may be eliciting or signals they may inadvertently be sending is just common sense,
and itâ™s hard to believe any grownup would think otherwiseâ”unless she has been
indoctrinated by the standard rape-prevention programs that tell women that
âsexual assault is not an act of sexual gratiď¬cationâ and that âappearance and
attractiveness are not relevant.â16
Camille Paglia makes a similar argument, though more bluntly:
For a decade, feminists have drilled their disciples to say, âRape is a crime of
violence but not sex.â This sugar-coated Shirley Temple nonsense has exposed
young women to disaster. Misled by feminism, they do not expect rape from the
nice boys from good homes who sit next to them in class. . . .
These girls say, âWell, I should be able to get drunk at a fraternity party and
go upstairs to a guyâ™s room without anything happening.â And I say, âOh, really?
And when you drive your car to New York City, do you leave your keys on the
hood?â My point is that if your car is stolen after you do something like that, yes,
the police should pursue the thief and he should be punished. But at the same
time, the policeâ”and Iâ”have the right to say to you, âYou stupid idiot, what the
hell were you thinking?â
I mean, wake up to reality.17
One more citation on this point, this one from Wendy McElroy:
The fact that women are vulnerable to attack means we cannot have it all. We
cannot walk at night across an unlit campus or down a back alley, without incurring
real danger. These are things that every woman should be able to do, but âshouldsâ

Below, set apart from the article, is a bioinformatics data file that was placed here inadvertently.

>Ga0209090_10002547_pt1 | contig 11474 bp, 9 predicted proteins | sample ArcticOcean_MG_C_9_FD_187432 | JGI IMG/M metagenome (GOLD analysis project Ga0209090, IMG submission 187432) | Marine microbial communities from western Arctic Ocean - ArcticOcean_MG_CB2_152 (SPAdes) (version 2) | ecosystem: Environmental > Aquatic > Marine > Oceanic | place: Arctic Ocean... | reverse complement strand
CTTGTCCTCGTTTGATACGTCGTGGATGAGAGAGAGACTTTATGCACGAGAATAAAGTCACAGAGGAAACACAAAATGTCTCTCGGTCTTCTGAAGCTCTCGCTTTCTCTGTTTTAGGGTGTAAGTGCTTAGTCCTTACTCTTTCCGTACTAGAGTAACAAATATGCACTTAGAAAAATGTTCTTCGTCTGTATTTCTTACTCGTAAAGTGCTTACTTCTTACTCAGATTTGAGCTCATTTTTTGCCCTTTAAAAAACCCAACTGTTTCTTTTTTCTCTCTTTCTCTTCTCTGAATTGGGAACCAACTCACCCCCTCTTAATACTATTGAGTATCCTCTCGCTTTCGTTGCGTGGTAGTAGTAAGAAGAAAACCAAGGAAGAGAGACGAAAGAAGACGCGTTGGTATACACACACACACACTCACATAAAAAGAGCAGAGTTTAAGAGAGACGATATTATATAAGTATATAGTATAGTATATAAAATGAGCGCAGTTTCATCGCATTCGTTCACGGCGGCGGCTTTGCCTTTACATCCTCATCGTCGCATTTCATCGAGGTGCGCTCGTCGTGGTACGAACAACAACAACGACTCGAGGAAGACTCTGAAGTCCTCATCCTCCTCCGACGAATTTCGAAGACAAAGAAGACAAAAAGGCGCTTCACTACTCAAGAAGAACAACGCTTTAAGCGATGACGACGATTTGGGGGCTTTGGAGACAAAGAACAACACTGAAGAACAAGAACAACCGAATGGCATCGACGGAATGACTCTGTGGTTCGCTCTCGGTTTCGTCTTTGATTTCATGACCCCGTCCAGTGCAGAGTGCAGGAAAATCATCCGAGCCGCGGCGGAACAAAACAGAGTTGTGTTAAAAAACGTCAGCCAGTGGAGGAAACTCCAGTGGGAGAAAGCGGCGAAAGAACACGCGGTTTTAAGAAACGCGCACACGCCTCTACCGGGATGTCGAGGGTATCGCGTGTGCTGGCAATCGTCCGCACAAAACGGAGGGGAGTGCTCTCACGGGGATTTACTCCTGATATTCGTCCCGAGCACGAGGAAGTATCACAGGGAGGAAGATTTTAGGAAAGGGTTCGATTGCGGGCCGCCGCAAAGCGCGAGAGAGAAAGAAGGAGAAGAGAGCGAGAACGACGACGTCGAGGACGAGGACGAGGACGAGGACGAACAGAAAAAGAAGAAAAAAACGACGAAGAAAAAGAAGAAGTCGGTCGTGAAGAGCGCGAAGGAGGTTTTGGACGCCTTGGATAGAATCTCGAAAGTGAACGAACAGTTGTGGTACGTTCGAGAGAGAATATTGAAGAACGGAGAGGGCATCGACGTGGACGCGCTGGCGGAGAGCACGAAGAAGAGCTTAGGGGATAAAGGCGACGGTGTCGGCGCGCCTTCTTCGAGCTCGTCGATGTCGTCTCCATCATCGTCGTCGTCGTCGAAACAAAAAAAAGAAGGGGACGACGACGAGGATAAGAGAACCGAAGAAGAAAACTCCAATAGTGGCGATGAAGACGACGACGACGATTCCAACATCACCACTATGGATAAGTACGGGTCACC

belong in a utopian world. They belong in a world where you drop your wallet
in a crowd and have it returned, complete with credit cards and cash. A world in
which unlocked Porsches are parked in the inner city. And children can be left
unattended in the park. This is not the reality that confronts and conď¬nes us.18
We must keep in mind that we are dealing here with human beings, not
hyper-rational robots who will respond immediatelyâ”and ârationallyââ”
to oneâ™s words or wishes exactly as one would like them to. If you behave
or talk or dress in a way that leads others to develop natural or obvious
expectations, they do not bear sole responsibility for those expectations:
you share some of it too. Like other animals, human beings have natures
16 In his The Blank Slate, p. 369.
17 In her Sex, Art, and American Culture, pp. 51 and 57.
18 In her Sexual Correctness, p. 33.
Applying the Principles
that come complete with instincts, drives, and desires. Itâ™s true that human
beings also have the ability, as I have been at pains to argue, to redirect,
channel, diminish, sometimes even thwart altogether some of these nat-
ural inclinations, and that good judgment, and good character, requires
they often do so; but, as I have also been at pains to argue, that takes
a lot of work, and one would be displaying awfully bad judgment sim-
ply to assume that all human beings are perfect masters of their desires.
Human rationality is sometimes a rather slender reed with which to hope
to stem a tide of powerful desire. Indeed, David Hume went so far as
to claim, âReason is, and ought only to be the slave of the passions.â19
It reminds one of the politicians and military commanders who were
shockedâ”shocked!â”when they found out that stationing female per-